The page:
Serlopitant May Stop the Itch of Prurigo Nodularis


Menlo Therapeutics Inc.’s Serlopitant performed well in phase 2 trial (TCP-102) evaluating it as a treatment of pruritus associated with prurigo nodularis, successfully meeting its primary efficacy endpoint and key secondary endpoints.

There are no currently approved treatments for prurigo nodularis,

The 127-subject multi-center, randomized, placebo-controlled, trial evaluated treatment with once-daily, orally administered serlopitant 5 mg tablets compared with placebo for 8 weeks.  The trial was conducted at 15 clinical study sites in Germany. All enrolled subjects had severe pruritus as determined by a visual analog scale (VAS) pruritus score ≥7 on a 0-10 scale at screening.   Serlopitant is a small-molecule, highly potent and selective neurokinin receptor 1 (NK1) antagonist. Substance P and its receptor, NK1, have been implicated by a number of preclinical and clinical studies to be important in the origin of pruritus.

Serlopitant 5 mg provided a statistically significant greater reduction of pruritus in the serlopitant-treated group compared with the placebo group, the study showed. At 8 weeks, the serlopitant-treated group reported a 48% reduction in average pruritus severity as compared with a 26% reduction in the placebo-treated group.  A statistically significant greater reduction of pruritus in the serlopitant 5 mg group compared with control was observed at every evaluation timepoint (weeks 2, 4, and 8) on the primary measure of pruritus in the study. Multiple additional measures of itch in this study confirmed the findings of reduced pruritus in serlopitant-treated subjects vs. the placebo group.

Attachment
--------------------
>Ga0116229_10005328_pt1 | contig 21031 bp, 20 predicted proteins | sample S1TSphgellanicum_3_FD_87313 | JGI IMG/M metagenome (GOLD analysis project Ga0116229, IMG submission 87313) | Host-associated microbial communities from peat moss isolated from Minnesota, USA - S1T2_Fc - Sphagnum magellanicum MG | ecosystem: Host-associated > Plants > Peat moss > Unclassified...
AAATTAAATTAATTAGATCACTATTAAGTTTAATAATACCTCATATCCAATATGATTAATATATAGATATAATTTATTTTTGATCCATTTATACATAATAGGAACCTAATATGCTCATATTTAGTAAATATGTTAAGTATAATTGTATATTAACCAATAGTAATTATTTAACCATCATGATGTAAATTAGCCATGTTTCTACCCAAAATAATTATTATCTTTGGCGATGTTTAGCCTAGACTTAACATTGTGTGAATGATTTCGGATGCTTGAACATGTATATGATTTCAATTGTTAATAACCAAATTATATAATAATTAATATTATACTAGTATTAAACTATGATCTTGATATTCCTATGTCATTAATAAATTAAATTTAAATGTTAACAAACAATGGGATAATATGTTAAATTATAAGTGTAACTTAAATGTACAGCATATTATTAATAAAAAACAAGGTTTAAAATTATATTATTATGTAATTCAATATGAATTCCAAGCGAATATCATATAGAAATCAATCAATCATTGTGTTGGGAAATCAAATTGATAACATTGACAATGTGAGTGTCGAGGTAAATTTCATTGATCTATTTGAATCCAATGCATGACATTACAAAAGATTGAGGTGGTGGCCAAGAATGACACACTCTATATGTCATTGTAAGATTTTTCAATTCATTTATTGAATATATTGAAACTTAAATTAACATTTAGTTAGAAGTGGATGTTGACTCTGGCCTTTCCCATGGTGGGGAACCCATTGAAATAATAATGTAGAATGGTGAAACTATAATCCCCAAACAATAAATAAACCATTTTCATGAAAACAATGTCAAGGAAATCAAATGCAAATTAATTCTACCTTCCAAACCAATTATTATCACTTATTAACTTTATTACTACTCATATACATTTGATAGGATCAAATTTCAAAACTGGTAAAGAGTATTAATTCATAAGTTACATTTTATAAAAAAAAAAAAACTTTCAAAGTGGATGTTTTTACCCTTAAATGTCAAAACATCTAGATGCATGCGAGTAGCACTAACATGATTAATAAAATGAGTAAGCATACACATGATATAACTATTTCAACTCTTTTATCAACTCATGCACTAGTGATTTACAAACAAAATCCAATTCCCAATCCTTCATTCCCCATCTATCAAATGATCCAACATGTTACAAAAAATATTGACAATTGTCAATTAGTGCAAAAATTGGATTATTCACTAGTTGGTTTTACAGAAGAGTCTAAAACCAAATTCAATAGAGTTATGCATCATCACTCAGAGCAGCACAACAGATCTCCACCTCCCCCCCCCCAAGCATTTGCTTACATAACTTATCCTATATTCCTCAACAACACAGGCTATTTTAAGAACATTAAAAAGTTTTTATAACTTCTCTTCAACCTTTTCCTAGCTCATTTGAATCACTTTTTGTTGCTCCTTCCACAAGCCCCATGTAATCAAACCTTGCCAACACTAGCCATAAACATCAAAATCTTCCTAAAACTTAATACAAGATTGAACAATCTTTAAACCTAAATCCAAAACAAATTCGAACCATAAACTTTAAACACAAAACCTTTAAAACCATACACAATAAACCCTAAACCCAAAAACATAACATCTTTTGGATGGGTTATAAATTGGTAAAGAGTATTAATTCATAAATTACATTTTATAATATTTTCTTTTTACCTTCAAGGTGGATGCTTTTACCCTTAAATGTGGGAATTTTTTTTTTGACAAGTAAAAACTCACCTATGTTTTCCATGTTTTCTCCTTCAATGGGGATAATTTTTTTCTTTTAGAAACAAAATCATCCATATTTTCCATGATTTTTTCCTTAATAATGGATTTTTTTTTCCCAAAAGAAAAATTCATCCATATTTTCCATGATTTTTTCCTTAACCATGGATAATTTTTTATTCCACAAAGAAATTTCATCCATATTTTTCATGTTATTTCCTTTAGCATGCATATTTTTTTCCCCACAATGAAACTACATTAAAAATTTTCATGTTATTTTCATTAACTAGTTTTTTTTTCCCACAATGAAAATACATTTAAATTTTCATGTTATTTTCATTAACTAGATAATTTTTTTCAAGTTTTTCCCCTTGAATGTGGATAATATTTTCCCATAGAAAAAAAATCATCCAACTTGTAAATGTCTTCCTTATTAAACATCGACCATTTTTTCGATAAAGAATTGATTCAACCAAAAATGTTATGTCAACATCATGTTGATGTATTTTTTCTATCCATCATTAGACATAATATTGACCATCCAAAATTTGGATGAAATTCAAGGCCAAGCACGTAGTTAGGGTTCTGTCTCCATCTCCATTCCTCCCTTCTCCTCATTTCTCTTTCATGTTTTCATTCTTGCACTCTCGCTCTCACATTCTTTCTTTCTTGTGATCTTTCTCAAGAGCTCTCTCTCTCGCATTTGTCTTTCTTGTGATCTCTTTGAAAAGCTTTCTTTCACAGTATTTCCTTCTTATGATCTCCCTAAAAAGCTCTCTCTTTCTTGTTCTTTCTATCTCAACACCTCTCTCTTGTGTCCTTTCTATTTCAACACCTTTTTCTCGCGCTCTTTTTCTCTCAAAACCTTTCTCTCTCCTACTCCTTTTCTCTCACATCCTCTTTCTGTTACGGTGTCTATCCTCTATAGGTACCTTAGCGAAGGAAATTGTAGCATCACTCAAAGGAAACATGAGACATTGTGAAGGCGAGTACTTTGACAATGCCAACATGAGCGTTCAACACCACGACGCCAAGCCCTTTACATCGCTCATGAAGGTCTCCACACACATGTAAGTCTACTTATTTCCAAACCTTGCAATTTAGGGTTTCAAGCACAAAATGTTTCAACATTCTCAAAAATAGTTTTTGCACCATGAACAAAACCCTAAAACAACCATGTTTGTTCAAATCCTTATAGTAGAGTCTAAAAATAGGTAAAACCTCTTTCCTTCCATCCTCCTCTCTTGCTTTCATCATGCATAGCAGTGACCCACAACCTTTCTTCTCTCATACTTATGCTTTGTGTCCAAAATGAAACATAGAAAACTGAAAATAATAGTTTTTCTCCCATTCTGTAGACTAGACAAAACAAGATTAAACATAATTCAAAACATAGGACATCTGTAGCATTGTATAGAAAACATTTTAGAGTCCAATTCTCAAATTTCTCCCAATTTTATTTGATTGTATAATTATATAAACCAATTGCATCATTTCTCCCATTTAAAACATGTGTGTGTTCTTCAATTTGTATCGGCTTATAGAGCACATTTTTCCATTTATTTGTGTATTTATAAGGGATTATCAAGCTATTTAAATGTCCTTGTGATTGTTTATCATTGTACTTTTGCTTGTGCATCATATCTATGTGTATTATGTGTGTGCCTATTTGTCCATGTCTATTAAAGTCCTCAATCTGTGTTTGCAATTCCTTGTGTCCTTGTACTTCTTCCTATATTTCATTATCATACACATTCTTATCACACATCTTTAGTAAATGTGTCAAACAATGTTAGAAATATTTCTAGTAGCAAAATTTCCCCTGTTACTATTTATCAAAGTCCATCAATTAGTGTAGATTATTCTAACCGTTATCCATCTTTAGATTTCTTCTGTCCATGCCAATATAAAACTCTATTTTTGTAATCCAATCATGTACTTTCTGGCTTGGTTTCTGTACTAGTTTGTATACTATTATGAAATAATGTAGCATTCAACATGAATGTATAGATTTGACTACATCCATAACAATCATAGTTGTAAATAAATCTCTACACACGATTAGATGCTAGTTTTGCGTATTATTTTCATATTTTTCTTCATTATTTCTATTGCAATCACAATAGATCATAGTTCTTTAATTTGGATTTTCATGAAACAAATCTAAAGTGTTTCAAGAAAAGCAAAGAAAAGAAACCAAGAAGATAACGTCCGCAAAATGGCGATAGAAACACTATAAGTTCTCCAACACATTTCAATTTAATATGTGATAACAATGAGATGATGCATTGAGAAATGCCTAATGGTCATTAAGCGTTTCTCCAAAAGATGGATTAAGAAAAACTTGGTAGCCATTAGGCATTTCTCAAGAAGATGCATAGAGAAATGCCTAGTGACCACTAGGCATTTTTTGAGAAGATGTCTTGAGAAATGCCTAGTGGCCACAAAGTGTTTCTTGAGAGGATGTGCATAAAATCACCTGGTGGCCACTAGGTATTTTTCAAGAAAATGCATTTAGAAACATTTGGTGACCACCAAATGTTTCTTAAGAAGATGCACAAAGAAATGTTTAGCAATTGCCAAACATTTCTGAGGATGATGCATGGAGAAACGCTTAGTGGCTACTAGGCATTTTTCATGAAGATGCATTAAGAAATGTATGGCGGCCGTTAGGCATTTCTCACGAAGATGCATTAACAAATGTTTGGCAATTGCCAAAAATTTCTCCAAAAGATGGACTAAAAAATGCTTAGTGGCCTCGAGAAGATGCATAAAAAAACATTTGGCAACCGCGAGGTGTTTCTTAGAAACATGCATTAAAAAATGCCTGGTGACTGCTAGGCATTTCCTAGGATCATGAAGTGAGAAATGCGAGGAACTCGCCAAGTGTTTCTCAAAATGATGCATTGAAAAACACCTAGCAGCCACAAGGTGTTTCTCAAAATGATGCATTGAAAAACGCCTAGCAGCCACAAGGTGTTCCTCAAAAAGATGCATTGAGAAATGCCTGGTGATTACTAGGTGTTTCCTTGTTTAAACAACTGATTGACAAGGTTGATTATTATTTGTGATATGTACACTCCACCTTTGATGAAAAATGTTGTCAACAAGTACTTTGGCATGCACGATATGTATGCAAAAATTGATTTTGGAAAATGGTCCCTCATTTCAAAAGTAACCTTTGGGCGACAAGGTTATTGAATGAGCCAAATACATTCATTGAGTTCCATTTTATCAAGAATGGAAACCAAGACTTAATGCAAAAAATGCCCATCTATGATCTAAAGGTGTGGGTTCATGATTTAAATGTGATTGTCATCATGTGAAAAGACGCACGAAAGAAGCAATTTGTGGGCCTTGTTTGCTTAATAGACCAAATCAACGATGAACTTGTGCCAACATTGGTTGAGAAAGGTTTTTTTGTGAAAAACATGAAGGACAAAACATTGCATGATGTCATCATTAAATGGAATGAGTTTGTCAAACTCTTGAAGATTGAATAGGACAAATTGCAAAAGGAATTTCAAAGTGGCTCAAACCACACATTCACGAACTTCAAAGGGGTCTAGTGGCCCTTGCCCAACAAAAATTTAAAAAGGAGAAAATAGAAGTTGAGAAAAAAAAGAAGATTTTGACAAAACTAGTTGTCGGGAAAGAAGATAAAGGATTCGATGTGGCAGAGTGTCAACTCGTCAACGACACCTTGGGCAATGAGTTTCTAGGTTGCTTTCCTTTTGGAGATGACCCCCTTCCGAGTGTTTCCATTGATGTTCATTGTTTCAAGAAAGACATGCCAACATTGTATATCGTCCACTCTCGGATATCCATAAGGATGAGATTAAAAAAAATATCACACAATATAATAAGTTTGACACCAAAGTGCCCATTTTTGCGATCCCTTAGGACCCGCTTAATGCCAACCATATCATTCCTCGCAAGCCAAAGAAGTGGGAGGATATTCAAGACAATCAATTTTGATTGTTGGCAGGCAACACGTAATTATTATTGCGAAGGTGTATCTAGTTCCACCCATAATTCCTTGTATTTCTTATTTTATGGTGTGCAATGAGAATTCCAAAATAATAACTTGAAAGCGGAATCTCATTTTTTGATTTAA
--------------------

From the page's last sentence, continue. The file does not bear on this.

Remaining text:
Serlopitant was well tolerated in this trial and had an overall safety profile comparable with placebo. Observed adverse events were generally mild to moderate.  

The results of this study were presented at the 2017 Annual Meeting of the American Academy of Dermatology,

The safety and efficacy results from this study are in line with results from a prior 257-participant phase 2 trial (TCP-101) in patients with chronic pruritus conducted at 25 sites in the United States. 


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